It would be a great boon to horses if the idea that anyone can learn horsemanship from a weekend clinic was discredited. If you want a teacher, find some one whose horses are consistently sound, well-mannered, companionable, and enthusiastic about their work. Then observe them and their horses. If you have to clean stalls to be around them, do it. It will be the best investment of your time and money. And if you don’t like what you see, for god’s sake, don’t continue giving people money to abuse their or your horses!

    • Thank you for your insight. I don’t think that any horse can be put into a single box or carry only one label – same is true with humans. The horse and human are both multifaceted individuals. It is through the partnership and communication that horsemanship develops. Each horse is unique, each human is unique, and each partnership/interaction is unique. It is for that very reason that I do not think that any one method will work in every situation.

      Of course each horse has their own personality and are more than a mirror. However, they do reflect who we are and the way that we choose to work with them. They are capable of reading us on a deep level. I think the example you gave illustrates that they read us and react differently based on who we are. Unless we are willing to look at ourselves, our actions, and our methods then we are missing half the equation. We can not just focus on the behavior traits of the horses – we must be willing to look at our own behavior as well.

      Regardless of whether you believe the horse is a reflection of your inner world, I still think it is important for students to understand that the methodology and techniques used by a trainer are a reflection of that individual. Students have a tendency to latch onto a certain method at the expense of learning other methods or listening to their own intuition. I would like to invite people to consider that there could be more going on in the interaction between trainer and horse – that there is a connection on an energetic emotional level. Based on that interaction, the trainer develops techniques. Those techniques will not necessarily be universally applicable because each interaction is unique, horses do not carry a single label, and there is more going on than meets the eye.

      • I agree with you up to ‘based on that interaction the trainer develops techniques’ . The idea that techniques are how horses are trained is itself the fundamental and unfortunately wide spread pervasive distortion.
        There are principles of horsemanship that are universal because they are the language through which humans and horses have learned to communicate over thousands of years. No two conversations are going to be identical because no two situations or individuals are going to be identical even though the rules that structure that language are unchanging, just as our correspondence depends on the underlying structure of the English language.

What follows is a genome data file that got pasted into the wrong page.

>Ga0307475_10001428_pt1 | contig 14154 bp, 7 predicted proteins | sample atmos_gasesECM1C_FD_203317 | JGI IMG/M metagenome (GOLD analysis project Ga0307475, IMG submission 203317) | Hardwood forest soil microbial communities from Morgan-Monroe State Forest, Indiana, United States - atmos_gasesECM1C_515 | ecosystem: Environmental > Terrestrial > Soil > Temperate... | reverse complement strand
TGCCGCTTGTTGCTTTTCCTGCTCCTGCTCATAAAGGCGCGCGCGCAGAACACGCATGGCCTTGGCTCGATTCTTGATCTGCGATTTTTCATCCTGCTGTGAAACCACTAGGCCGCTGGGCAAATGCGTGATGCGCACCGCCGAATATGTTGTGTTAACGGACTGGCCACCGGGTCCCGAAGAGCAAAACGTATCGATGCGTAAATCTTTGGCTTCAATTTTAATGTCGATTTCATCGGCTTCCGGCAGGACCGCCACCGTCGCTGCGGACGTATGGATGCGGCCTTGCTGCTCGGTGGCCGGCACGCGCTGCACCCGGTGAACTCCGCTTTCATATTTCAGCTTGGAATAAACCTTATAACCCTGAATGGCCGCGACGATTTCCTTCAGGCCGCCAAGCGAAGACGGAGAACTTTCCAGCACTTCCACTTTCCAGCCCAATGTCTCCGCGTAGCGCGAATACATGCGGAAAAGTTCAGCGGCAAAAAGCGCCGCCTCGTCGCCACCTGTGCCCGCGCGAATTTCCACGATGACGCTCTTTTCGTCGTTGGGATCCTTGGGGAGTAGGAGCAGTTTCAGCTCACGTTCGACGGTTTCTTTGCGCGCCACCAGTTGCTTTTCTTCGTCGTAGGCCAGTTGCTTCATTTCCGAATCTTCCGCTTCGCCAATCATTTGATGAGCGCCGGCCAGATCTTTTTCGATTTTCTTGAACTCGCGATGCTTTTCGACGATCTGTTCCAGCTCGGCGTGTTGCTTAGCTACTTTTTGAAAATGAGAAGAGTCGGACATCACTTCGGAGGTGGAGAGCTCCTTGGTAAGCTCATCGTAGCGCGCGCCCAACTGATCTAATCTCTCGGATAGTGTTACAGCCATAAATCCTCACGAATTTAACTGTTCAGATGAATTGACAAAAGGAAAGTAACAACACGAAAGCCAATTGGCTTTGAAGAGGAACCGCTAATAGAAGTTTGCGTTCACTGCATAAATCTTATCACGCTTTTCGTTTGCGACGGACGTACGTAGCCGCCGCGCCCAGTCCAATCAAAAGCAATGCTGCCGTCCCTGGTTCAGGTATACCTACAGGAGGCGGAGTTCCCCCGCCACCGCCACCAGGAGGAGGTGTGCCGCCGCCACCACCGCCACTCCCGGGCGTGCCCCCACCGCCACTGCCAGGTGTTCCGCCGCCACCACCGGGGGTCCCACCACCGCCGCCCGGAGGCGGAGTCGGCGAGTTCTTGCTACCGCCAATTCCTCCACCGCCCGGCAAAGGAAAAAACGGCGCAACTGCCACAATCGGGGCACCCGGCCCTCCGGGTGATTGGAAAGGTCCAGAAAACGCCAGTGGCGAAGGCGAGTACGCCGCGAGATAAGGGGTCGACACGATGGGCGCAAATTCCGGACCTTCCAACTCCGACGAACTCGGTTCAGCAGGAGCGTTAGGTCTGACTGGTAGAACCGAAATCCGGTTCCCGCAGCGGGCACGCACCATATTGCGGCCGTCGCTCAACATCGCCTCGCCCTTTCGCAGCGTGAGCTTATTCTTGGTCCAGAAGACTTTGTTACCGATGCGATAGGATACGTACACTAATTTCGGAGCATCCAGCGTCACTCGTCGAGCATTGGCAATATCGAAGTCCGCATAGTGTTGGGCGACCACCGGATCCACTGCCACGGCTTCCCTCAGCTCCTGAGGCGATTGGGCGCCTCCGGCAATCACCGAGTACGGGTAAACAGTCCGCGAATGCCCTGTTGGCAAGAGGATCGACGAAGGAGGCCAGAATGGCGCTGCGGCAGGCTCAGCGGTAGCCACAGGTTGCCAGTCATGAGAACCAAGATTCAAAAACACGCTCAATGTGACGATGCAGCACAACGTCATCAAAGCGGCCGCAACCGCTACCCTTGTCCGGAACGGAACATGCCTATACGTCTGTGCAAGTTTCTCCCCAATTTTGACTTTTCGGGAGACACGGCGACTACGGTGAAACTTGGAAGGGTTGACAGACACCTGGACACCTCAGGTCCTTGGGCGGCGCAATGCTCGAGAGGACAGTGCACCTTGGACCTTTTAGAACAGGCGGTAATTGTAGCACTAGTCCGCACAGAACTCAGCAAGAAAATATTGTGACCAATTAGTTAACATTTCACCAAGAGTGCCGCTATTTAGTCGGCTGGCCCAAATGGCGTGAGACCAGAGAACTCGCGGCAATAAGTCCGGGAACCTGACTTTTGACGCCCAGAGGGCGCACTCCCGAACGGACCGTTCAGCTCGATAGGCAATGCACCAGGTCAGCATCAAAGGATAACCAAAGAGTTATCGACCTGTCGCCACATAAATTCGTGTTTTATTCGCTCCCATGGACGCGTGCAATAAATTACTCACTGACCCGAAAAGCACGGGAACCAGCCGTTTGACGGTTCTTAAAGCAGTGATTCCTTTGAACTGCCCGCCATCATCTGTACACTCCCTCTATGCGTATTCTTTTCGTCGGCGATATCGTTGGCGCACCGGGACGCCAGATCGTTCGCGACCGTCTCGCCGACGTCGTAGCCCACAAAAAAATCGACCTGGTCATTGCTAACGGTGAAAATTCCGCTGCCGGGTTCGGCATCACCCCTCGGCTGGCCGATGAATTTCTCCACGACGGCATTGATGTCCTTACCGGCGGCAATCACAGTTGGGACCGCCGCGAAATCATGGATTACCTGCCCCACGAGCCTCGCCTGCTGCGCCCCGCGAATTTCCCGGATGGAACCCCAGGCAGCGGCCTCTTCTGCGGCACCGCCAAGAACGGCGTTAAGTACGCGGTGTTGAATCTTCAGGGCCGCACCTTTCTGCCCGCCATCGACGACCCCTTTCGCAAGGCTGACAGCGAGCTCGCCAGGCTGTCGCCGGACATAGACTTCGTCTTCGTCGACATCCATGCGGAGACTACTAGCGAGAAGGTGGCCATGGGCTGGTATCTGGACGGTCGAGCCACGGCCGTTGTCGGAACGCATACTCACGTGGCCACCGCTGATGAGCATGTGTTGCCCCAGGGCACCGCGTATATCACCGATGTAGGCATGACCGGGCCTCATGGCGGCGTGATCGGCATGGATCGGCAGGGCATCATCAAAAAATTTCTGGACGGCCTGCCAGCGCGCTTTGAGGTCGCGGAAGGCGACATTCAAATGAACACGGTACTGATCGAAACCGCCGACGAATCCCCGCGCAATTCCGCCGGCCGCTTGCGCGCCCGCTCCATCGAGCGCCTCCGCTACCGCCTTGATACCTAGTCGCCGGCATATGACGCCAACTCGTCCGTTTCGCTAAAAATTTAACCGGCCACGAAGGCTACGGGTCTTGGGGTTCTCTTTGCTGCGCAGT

If you are truly pursuing horsemanship as a spiritual practice, learn to communicate through your body and your breath, and respect your horses’ feedback. That will open the door to perceiving the energetic and emotional worlds.
        And if you would have less horse abuse in the world do NOT pay people to abuse you or the horse. It is a sad truth, but most people abuse horses because it pays. I quit teaching and I quit breeding because most people are a buying a fantasy and they pay to hear that the horse is the problem not them. Those who are truly willing to learn to ride are few and far between. True and lasting change comes about one small step at a time by each individual, and on rare occasions I am foolish enough to speak out in the frail hope that there might be a receptive ear out there somewhere.

  3. What a thoughtful post! I’ve been asking myself the same questions and over the years have come to approach any way of training the horse with an open mind but never to subscribe to the one and only method. Rather to take away from each that what agrees with my own thought process, that what ‘feels’ right in my own heart and mind. You’ve put the whole concept so eloquently!

    • Thank you. I love connecting with people who are working through the same thought processes. It can be confusing to wade through what feels right and its nice to share with others. All the best!

  4. Very insightful!
    This part really resonated with me – I agree absolutely! : ” Did I just get lucky? Or are those individuals contributing to the degree of aggression that is reflected in their horse? Not that they are wrong or bad, but that the horse is illuminating the lesson they need to learn. I have, instead, dealt with countless horses that were terrified and needed gentle kindness rather than strict boundaries.”